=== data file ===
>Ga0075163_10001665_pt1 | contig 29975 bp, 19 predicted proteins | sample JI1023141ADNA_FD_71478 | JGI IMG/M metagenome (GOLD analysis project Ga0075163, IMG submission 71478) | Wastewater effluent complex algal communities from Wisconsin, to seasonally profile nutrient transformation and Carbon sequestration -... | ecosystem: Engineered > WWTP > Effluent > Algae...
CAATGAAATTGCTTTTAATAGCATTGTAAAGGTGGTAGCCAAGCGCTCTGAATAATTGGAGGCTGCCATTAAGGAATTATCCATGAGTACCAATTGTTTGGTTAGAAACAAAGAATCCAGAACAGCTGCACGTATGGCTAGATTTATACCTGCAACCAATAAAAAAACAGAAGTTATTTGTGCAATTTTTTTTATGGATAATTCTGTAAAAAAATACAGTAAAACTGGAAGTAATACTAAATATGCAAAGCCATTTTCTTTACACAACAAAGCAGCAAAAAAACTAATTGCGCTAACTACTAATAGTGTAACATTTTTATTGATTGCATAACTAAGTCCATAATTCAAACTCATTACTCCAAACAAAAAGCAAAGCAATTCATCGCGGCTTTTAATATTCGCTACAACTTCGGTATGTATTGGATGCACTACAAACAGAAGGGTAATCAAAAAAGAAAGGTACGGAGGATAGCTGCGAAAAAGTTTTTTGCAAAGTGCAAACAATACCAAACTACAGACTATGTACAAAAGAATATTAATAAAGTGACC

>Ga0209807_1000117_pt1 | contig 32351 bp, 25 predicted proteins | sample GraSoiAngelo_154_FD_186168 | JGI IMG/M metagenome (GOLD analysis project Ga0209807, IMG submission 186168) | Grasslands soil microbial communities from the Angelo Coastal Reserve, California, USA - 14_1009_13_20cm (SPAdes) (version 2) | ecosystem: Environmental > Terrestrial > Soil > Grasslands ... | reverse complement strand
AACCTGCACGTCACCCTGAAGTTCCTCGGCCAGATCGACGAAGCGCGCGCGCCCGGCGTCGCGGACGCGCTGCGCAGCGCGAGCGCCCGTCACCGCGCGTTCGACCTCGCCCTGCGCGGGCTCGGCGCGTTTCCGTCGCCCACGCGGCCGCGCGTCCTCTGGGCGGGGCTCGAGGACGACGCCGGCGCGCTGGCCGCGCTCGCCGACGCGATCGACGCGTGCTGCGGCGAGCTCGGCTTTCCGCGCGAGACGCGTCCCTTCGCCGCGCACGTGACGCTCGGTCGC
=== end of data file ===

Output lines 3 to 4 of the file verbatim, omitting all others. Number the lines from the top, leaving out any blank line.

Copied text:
>Ga0209807_1000117_pt1 | contig 32351 bp, 25 predicted proteins | sample GraSoiAngelo_154_FD_186168 | JGI IMG/M metagenome (GOLD analysis project Ga0209807, IMG submission 186168) | Grasslands soil microbial communities from the Angelo Coastal Reserve, California, USA - 14_1009_13_20cm (SPAdes) (version 2) | ecosystem: Environmental > Terrestrial > Soil > Grasslands ... | reverse complement strand
AACCTGCACGTCACCCTGAAGTTCCTCGGCCAGATCGACGAAGCGCGCGCGCCCGGCGTCGCGGACGCGCTGCGCAGCGCGAGCGCCCGTCACCGCGCGTTCGACCTCGCCCTGCGCGGGCTCGGCGCGTTTCCGTCGCCCACGCGGCCGCGCGTCCTCTGGGCGGGGCTCGAGGACGACGCCGGCGCGCTGGCCGCGCTCGCCGACGCGATCGACGCGTGCTGCGGCGAGCTCGGCTTTCCGCGCGAGACGCGTCCCTTCGCCGCGCACGTGACGCTCGGTCGC